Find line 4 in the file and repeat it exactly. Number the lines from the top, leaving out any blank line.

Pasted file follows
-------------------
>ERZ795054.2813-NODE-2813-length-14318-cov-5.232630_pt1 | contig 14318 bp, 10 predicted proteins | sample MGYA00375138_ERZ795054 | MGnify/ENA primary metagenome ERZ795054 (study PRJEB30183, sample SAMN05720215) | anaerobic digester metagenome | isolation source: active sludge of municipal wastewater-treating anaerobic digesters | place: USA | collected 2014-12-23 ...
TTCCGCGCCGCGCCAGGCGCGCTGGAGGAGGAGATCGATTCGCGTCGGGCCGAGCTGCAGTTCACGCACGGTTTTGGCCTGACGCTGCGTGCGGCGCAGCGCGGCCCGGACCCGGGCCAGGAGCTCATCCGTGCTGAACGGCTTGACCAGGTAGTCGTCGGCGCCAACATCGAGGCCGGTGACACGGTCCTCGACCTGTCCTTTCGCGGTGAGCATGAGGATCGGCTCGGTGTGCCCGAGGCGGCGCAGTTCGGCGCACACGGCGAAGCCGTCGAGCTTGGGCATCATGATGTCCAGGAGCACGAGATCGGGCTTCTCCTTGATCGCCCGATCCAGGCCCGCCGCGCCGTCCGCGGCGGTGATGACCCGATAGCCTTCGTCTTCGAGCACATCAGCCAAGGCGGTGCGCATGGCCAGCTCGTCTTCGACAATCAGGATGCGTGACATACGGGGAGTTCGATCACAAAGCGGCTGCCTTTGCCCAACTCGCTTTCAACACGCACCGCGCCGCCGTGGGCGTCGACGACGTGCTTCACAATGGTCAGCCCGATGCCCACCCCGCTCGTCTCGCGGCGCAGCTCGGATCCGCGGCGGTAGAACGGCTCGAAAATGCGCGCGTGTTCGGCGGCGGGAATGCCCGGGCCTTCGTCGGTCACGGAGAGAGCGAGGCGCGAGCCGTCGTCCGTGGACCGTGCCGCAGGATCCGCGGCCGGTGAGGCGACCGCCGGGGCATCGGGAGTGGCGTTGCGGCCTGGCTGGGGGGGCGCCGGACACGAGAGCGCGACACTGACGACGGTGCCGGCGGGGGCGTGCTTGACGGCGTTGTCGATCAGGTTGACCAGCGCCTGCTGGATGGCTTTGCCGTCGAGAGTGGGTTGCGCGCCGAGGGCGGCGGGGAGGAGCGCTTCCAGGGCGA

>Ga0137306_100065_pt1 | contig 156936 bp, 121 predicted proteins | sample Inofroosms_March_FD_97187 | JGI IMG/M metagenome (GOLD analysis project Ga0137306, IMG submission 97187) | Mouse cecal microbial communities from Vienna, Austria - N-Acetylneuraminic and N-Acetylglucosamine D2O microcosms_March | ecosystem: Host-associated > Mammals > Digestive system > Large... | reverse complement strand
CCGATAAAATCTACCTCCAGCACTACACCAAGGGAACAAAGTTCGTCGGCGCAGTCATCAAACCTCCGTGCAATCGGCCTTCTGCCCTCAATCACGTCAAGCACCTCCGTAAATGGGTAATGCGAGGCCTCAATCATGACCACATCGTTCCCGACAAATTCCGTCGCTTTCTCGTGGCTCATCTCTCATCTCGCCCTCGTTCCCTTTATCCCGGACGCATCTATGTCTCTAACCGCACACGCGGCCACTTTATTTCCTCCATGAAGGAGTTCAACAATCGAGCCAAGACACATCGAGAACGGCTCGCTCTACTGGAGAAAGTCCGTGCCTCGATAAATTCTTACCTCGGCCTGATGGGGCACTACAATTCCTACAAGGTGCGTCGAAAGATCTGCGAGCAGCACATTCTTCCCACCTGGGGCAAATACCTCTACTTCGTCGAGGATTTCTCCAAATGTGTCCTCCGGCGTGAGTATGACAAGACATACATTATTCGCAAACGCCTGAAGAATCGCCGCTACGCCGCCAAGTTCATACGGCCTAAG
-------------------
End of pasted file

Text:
CCGATAAAATCTACCTCCAGCACTACACCAAGGGAACAAAGTTCGTCGGCGCAGTCATCAAACCTCCGTGCAATCGGCCTTCTGCCCTCAATCACGTCAAGCACCTCCGTAAATGGGTAATGCGAGGCCTCAATCATGACCACATCGTTCCCGACAAATTCCGTCGCTTTCTCGTGGCTCATCTCTCATCTCGCCCTCGTTCCCTTTATCCCGGACGCATCTATGTCTCTAACCGCACACGCGGCCACTTTATTTCCTCCATGAAGGAGTTCAACAATCGAGCCAAGACACATCGAGAACGGCTCGCTCTACTGGAGAAAGTCCGTGCCTCGATAAATTCTTACCTCGGCCTGATGGGGCACTACAATTCCTACAAGGTGCGTCGAAAGATCTGCGAGCAGCACATTCTTCCCACCTGGGGCAAATACCTCTACTTCGTCGAGGATTTCTCCAAATGTGTCCTCCGGCGTGAGTATGACAAGACATACATTATTCGCAAACGCCTGAAGAATCGCCGCTACGCCGCCAAGTTCATACGGCCTAAG